The rat race in Rishpon

Just minutes from Herzliya, the moshav of Rishpon has become a shopping and leisure mecca.

rishpon 224 88 (photo credit: Orit Arfa)
rishpon 224 88
(photo credit: Orit Arfa)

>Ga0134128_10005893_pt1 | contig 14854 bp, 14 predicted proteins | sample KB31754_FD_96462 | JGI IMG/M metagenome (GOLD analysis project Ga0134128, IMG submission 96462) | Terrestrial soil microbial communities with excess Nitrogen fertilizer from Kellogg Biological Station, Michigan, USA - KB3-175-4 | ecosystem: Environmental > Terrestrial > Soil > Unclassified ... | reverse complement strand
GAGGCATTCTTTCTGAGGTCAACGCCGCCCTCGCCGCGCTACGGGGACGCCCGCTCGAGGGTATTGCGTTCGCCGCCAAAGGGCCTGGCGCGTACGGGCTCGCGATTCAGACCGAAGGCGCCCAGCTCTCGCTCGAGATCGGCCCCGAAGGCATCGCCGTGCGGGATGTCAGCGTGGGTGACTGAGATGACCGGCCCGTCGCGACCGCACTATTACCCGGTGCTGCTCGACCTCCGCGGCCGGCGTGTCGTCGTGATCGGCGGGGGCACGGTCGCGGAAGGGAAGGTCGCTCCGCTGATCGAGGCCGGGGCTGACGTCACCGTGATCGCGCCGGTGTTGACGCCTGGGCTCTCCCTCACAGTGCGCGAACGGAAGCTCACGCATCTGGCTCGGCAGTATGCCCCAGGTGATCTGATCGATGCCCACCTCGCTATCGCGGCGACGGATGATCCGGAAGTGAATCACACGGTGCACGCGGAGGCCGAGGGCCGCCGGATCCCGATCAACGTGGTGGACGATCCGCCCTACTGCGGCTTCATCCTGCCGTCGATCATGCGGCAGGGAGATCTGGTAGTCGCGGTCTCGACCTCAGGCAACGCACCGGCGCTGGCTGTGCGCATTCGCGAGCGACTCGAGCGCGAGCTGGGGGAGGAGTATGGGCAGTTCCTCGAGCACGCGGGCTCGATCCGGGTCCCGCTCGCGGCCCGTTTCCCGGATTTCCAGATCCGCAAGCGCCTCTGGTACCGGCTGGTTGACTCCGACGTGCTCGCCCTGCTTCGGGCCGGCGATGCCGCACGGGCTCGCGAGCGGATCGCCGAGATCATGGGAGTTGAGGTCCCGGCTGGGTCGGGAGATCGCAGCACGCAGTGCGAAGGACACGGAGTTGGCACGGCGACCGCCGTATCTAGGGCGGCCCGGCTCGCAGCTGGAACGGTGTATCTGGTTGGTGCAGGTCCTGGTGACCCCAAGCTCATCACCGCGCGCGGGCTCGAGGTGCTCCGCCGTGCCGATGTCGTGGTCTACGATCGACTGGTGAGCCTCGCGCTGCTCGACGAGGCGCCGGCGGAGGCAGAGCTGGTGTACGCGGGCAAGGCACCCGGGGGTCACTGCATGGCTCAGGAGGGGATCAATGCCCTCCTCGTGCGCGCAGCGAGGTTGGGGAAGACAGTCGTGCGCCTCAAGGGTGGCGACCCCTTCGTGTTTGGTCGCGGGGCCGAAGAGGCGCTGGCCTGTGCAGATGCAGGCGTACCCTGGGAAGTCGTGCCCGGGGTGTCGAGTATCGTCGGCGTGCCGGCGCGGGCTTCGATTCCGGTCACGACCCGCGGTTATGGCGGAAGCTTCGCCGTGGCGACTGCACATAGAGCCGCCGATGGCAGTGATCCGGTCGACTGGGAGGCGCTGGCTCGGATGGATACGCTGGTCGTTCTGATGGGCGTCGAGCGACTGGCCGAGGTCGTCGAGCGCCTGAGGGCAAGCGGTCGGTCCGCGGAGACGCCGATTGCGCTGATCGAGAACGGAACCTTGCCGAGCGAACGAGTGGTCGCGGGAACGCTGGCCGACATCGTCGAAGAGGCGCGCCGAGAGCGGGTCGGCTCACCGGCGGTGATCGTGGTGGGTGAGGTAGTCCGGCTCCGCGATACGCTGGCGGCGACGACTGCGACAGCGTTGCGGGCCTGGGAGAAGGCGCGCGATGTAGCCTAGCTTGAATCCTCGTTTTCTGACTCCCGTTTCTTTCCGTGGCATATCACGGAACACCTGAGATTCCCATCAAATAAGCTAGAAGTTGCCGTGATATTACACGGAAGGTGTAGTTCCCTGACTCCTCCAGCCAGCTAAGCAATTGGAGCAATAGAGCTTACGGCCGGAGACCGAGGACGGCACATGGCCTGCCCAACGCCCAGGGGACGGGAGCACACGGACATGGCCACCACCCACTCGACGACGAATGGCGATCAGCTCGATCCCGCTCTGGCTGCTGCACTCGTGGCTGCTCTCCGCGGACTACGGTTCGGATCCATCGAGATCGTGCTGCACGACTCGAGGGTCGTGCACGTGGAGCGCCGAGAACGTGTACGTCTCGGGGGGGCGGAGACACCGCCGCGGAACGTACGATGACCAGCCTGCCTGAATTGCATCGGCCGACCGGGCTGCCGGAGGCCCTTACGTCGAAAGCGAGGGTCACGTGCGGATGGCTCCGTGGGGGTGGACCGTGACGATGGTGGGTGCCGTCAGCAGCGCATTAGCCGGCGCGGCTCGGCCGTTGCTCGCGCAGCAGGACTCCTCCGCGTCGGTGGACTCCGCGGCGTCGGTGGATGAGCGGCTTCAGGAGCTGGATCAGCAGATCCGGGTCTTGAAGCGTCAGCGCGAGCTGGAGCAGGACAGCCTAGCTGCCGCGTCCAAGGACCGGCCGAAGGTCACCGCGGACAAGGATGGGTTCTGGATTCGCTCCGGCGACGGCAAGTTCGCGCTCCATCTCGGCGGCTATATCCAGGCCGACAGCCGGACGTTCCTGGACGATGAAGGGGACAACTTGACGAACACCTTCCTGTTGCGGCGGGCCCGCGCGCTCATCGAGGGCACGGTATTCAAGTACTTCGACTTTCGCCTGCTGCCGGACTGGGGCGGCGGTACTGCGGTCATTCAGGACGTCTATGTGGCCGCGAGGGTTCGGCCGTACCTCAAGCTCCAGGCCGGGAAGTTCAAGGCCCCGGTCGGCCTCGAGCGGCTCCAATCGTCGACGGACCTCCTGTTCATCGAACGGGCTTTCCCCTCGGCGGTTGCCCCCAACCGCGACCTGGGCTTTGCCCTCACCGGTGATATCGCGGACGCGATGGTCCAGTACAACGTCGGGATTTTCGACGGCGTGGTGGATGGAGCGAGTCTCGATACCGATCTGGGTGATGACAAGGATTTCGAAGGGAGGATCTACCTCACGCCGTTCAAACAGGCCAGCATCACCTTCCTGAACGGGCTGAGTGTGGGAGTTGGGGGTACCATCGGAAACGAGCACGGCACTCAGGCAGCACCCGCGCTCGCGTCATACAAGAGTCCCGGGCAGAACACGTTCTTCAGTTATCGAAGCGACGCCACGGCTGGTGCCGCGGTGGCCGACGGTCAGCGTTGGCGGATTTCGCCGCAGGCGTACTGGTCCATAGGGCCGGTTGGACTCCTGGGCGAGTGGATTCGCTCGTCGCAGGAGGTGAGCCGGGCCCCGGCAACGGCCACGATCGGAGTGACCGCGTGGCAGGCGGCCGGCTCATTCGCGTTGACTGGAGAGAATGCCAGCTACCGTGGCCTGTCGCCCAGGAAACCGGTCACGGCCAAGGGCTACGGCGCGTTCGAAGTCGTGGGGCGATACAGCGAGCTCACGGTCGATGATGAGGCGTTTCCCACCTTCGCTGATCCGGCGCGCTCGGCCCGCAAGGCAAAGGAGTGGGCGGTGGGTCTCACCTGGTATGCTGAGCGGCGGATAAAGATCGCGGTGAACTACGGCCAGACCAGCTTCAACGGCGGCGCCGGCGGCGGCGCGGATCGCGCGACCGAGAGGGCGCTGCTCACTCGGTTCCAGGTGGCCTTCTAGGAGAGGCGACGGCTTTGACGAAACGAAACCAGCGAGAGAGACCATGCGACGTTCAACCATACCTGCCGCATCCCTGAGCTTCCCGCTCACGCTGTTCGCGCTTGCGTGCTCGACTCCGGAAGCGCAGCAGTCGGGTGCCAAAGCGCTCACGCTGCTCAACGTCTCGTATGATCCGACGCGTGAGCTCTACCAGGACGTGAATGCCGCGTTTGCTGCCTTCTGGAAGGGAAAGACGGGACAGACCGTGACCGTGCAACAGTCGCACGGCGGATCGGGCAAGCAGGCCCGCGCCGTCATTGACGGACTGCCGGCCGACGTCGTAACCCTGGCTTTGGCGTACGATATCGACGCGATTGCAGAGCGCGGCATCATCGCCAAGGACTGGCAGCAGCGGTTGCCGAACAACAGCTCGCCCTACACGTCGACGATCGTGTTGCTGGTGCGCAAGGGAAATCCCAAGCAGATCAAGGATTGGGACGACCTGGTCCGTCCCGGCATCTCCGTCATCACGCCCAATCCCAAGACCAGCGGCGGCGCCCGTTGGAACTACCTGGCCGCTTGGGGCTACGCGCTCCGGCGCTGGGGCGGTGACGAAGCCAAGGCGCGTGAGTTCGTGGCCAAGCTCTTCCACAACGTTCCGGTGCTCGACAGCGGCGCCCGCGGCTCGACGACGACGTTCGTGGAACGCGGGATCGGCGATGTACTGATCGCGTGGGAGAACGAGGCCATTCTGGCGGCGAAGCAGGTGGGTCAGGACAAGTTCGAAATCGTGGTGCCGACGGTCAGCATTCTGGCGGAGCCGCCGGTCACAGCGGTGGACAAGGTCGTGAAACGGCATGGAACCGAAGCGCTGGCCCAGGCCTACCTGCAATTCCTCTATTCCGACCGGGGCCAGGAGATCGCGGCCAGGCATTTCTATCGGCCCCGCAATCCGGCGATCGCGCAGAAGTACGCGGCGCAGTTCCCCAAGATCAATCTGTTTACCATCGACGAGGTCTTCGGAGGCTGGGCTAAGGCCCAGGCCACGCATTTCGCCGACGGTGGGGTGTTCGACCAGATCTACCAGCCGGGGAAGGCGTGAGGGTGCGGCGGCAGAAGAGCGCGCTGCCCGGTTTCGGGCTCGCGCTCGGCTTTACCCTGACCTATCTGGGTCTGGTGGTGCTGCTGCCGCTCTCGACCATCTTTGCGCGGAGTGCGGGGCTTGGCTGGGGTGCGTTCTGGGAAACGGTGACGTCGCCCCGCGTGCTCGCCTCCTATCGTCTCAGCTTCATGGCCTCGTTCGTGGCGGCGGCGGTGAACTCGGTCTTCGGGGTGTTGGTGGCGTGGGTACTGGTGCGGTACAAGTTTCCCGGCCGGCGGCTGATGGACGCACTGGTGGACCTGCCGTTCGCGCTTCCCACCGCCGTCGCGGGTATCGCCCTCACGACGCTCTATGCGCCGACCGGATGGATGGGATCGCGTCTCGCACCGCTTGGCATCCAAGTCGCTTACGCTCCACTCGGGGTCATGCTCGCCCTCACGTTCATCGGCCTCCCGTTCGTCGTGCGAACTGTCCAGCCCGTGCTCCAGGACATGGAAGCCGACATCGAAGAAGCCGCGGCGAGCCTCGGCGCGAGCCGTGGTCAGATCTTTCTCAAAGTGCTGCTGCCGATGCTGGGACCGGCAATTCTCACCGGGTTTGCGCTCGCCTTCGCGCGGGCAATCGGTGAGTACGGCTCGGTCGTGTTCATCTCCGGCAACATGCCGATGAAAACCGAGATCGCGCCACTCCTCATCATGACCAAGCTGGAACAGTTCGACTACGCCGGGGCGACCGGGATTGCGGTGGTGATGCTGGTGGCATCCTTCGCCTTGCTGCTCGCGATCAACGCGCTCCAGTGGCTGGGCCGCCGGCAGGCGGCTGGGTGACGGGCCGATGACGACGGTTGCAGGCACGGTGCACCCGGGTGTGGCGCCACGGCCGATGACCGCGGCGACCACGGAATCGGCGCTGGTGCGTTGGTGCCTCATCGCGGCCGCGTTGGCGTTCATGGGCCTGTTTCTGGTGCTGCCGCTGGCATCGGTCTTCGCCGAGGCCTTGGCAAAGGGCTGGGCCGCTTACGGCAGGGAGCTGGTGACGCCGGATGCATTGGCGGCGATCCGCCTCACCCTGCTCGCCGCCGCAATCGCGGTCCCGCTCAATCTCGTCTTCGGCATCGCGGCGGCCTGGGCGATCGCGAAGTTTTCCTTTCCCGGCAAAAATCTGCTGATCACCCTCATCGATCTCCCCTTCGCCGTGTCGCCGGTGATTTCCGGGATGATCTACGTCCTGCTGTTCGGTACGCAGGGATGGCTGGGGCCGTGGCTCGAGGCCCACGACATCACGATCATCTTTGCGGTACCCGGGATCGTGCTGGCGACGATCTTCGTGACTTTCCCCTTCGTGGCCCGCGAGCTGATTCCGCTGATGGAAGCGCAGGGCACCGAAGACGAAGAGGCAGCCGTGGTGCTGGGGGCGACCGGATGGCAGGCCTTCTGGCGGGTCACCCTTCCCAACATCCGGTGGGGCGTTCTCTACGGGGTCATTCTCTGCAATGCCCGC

The early settlers of Moshav Rishpon, located just north of Herzliya, probably wouldn't have imagined that their farming community would one day turn into an exclusive retail country shopping outlet. The founders, who hailed mostly from Poland and Russia, settled Rishpon to fulfill their Zionist fantasies of working the Land of Israel. In their early years they lived in tents without electricity, under threat of fire from neighboring Arab villages. Today, Israelis flock to Rishpon to realize their post-Zionist fantasies of elegant furniture and designer clothing. The transformation from farming community to exclusive suburb occurred about 10 years ago when Israel's agriculture industry took a hit and farming communities searched for new ways to earn a living. Farmers rented their property to retailers and designers seeking a home for their goods in a relaxing, green setting away from the metropolitan bustle of Tel Aviv but close to the affluent communities of Herzliya and Kfar Shmaryahu. Nestled in between old barns, sheds and small citrus orchards are several well-known and lesser-known designer clothing stores, children's clothing boutiques, furniture galleries and houseware shops that make Rishpon a quiet, country alternative to uptown Tel Aviv. GROWING RISHPON ROOTS A stop at Vered Shamir's flower shop on a Thursday afternoon proved an apt mini-history lesson about Rishpon. Long before this area became a retail mecca, Vered Shamir was selling flowers and herbs to moshav members and residents of outlying cities. She boasts a roster of regular customers that includes diplomats and celebrities, some of whom have been visiting her shop since its opening two decades ago. While Shamir was busy packaging and arranging her goods, her father, Pini Nomberg, greeted customers with his nine-year-old granddaughter in the outdoor herbal garden. Nomberg's parents were among the founders of the moshav, having immigrated from Poland in 1924. "When my wife came to visit me 50 years ago during our courtship, she thought I lived at the end of the world," recalls Nomberg, now in his 70s. "We were farmers. When I went to Tel Aviv, they'd call me a kibbutznik." Given the agricultural breakdown in Israel, he thinks it was necessary for the moshav to recast itself as a shopping nest, and he is grateful for the increased traffic the shift brings to his children. But not everyone feels the same way. A younger Rishpon native who stopped by the shop for a bouquet also couldn't help but reminisce. "When I grew up here, everyone was a farmer," says Adi Porat Tavor, 27, while waiting for her flowers to be arranged. "The atmosphere was amazing. Families bonded, neighbors helped each other." Tavor's father once had 20,000 chickens. And while Rishpon has not abandoned farming completely - there are some 100 farms still active today east of the moshav which grow peaches and persimmons, among other fruits and vegetables - it is no longer the mainstay of most residents. The gentrification of Rishpon will make it difficult for Tavor to afford a home in Rishpon once her family grows, something that makes her wistful for simpler times. (Today, the price of a new home in Rishpon starts at about $700,000.) "I remember that there was an honesty box," says Tavor. "People in Rishpon would take flowers and pay at the door." Newer residents, however, have benefited from the commercial growth of Rishpon. Elon Liberman, 24, has already planted (and pruned) many roots in the moshav through his two-year old bonsai tree shop, Zen Bonsai. The Japanese garden entrance leading to his nursery features a placard explaining the origins of the art of bonsai. Originating in China but perfected in Japan, bonsai is the careful pruning, cutting, and positioning of plants and trees of all kinds to create aesthetic tree miniatures. "In Israel the art is still not fully developed, but it's growing," he says. Liberman first discovered his passion at age 12 when his mother bought him a bonsai look-alike. "I was very excited to try to work at it," he relates. "I took all my mother's plants and tried to cut them to make them look like Bonsai tries." On sale at his nursery, among the few of its kind in Israel, are some hundred trees ranging in price from NIS 80 to NIS 2000. He uses a variety of species as his natural canvas: olive, pomegranate, myrtle, carob, fig and juniper. Some of the trees are truly wondrous; they look like trees caught in a dance with their curved trunks, cascading leaves and pirouetting branches. Much love, technique and patience, says Liberman, is required to achieve the twirling flow of the branches. "From the moment you start designing a tree, it takes about two years, more or less, but with every stage the plant only gets better. You control every detail. It's like a live sculpture that improves with age." Vered Shamir: (09) 958-0914 Zen Bonsai:; 052-646-2203 DRESSING PRINCESSES Danika Schvartz Cohen set out to realize the fairy-tale fantasies of young girls when she opened her children's clothing boutique and gallery, Shubalu. Her immaculately tailored gowns look like the real-life version of those worn by princesses in Disney cartoons, layered with lace and ribbons, yet lined with cotton to ensure comfort. She receives most of her inspiration from her six year-old daughter, who has her own special play room on the premises, which also houses her studio, gallery, and factory. "To design for children you have to know what they want, get into their fantasies," says Shvartz Cohen. "It keeps me young." Her dresses ooze femininity, youth and daintiness, making them a popular choice for flower girls and those with upcoming bat mitzvas. The color pink seems to dominate her gallery, but Schvartz Cohen insists that she does not discriminate against "dark" princesses - she is proud of designing dresses in black, a color she considers just as legitimate for gowns as the lighter, "girlier" ones. If Shubalu creates dresses for princesses going to a ball, then Studio Noa, a few blocks down, creates clothes for princesses who want to rough it on day trip or hike. Studio Noa, named after its founder, Noa Yaar, is designed like a colorful clothing wonderland for girls. Jars of flowery patches and fabric cut-outs line shelves in the back, like candy jars. Her handmade, colorful, sporty cotton and denim knits are adorned with floral patches, colorful ribbons and glittery embroidery. She has created a more mature collection with her signature floral, loose style for women as well. On any given day Noa Yaar can be found in the backroom of her boutique, testing different colored patches on different fabrics. All of the tailoring is done on the premises; a visit to her factory is located in the back of the boutique is a highly recommended treat. Shubalu: (09) 954-4094 Studio Noa: (09) 955-1762; Cafés Ten years ago, two Rishpon natives saw the potential and need for an all-purpose local eatery, and they converted the moshav's former community center into Café Goferman. Nestled within trees and shrubbery, Café Goferman has firmly established itself as the Rishpon neighborhood café and a natural stop for shoppers looking for a bite. Its diverse menu offers a little bit of everything: breakfast, sandwiches, salads, meat and poultry. A much more playful café experience can be had at Café Gan across the street, but it's open only on weekends and holidays. Founded 12 years ago by the Lehan family on their plot of farming land, Café Gan is geared for families with small children. It features a children's playground, a small petting zoo with chickens, ducks, and turkeys and a pottery studio for painting on ceramics and wood. The menu is simple, featuring homemade quiches and sandwiches. Neither cafe is kosher certified. Café Goferman: (09) 955-0555 Café Gan: (09) 958-3281